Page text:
Activists debate tourism in wake of the Maui wildfires

It has been a little over two months since the wildfires ravaged the town of Lahaina in West Maui, Hawaii. It is believed that 97 people died in the fires and some residents are still looking for family members. There are also people who were put out of their homes and forced to stay in hotels as the island tries to work towards healing. Despite all of this chaos, West Maui was opened to tourism on Oct. 8, a move that residents are against. 

Tourists would be unable to access Lahaina as it is still being cleared of harmful materials from the disaster, but they would continue to revel in the other usual commodities of a Hawaiian vacation. Civilians are furious, wondering why people would want to come to Maui in the midst of figuring out the next step, knowing that families were lost.

The natives and businesses are unable to see eye to eye, despite not necessarily disagreeing.

“Why do these displaced people that lost family members – lost everything they own – have to go to work now and put on a smile to serve cocktails, to bring towels, to clean their room? How would that make you feel if you lost your family and everything you own?” Jeremy Delos Reyes, one of the many residents dealing with losing his home, explained in an interview with ABC News

With this much despair, you might be wondering: why are they opening up to tourism in the face of social rejection? The answer is that tourism is the number one source of Hawaii’s economy and without it, businesses are struggling. Especially small businesses, which get most of their income from tourists.

The debate over tourism as a vital part of Maui’s economy has been a long-term debate between businesses and native Hawaiians. Native Hawaiians dislike businesses taking large plots of land and water from them, which has resulted in a drought. This only made the wildfires more devastating as it partially caused hoses to run dry during efforts to extinguish them.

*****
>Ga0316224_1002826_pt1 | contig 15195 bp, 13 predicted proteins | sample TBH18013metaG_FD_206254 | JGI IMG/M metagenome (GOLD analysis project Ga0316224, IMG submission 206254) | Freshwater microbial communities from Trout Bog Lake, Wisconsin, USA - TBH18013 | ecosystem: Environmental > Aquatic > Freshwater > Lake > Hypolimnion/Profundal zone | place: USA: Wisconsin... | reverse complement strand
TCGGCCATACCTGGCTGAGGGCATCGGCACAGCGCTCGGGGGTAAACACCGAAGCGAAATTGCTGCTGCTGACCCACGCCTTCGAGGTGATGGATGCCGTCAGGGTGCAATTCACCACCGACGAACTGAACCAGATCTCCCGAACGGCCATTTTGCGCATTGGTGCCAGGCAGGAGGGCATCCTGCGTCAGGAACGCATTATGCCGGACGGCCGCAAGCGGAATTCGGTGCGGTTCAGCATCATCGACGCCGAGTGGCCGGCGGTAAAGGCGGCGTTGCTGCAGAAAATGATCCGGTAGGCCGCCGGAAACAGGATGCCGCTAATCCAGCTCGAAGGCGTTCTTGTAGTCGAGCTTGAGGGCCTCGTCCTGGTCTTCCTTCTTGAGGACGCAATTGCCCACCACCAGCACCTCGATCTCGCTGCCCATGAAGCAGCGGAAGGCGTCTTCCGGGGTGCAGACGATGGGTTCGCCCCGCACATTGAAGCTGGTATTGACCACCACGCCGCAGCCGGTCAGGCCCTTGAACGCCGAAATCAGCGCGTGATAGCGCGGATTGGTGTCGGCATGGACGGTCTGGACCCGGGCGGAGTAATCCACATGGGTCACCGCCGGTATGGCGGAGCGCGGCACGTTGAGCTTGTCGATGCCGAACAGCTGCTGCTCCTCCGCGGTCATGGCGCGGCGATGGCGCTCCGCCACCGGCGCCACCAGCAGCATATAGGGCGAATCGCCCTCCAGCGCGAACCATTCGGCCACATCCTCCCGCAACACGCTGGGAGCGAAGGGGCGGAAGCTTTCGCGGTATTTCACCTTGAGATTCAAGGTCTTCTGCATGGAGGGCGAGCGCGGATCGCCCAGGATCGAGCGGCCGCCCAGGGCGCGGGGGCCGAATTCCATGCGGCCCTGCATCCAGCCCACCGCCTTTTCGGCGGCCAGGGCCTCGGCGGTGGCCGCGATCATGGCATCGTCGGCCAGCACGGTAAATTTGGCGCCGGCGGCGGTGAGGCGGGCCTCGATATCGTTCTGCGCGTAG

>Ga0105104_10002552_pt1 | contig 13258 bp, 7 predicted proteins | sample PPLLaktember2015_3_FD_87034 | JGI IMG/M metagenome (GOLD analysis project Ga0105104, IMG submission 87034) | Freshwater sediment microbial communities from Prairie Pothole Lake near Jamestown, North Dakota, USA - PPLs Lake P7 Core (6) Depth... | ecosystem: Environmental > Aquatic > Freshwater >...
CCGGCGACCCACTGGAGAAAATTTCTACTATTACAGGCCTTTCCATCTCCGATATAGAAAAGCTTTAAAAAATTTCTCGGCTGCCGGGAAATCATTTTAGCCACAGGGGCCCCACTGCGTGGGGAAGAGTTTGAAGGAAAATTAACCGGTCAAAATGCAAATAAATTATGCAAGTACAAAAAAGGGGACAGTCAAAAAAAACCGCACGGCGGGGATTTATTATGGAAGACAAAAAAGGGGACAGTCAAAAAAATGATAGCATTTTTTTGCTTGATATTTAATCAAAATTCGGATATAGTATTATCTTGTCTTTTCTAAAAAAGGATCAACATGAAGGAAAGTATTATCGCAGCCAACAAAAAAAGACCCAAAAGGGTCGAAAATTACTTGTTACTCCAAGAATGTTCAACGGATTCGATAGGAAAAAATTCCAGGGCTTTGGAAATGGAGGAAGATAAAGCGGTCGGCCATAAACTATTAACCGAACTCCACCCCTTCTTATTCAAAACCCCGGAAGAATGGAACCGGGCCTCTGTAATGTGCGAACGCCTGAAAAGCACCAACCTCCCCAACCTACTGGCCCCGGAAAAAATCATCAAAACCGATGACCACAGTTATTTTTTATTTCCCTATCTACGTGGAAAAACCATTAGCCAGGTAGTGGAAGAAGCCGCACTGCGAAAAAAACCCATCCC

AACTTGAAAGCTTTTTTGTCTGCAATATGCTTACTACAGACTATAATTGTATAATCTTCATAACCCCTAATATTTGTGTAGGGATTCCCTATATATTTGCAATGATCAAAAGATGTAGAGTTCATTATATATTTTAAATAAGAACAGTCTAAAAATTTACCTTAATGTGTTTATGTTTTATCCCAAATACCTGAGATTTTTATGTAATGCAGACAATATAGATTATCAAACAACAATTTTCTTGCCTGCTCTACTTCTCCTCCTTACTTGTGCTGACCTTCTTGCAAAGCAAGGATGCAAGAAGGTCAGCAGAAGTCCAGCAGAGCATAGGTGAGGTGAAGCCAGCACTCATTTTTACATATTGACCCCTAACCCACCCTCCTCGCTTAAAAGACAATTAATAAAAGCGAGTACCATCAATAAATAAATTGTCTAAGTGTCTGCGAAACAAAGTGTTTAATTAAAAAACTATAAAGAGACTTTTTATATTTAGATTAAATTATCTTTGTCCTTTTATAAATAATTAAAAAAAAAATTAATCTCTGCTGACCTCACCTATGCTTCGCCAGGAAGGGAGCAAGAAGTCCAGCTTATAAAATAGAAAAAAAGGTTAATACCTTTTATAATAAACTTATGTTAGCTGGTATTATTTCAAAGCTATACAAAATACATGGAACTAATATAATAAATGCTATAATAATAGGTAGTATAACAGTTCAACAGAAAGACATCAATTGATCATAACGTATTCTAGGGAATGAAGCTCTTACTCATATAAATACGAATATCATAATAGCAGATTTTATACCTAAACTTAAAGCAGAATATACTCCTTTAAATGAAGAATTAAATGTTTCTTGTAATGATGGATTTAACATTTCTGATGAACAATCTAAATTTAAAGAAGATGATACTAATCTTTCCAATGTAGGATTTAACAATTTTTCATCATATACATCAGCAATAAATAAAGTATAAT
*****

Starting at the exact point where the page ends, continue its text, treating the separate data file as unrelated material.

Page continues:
So, the concern now is what to do next. The natives and businesses are unable to see eye to eye, despite not necessarily disagreeing. It seems most of the people who are against opening up Maui are only against it for now and arguing that tourists should wait until things are more stable. One idea that has been mentioned is having tourists volunteer during their time in Maui in order to help the recovery process. 

I think volunteering would work out, since the articles I have been seeing have given the impression that many people are heading to Hawaii anyway despite the outcry from the residents to stay home. It would bring in a large amount of helpers and still provide for the economy while allowing people to have their trip.

Overall, it is a very complex issue with many layers that have overlapped for decades now. While I would like to say more about the topic, at the end of the day, I cannot properly speak on the subject as someone who does not live on nor has ever been to Maui. All I can do is spread the word and let readers know about the complications associated with tourism, perhaps forewarning anyone who had any ideas of going soon and inspiring them to maybe help out.

If you want to help more but aren’t planning on vacationing, there are certain organizations raising funds for the community such as Hawaiʻi Community Foundation’s Maui Strong fund or you can contribute to the Maui Food Bank.

 Featured photo courtesy of Sunsplash, Flickr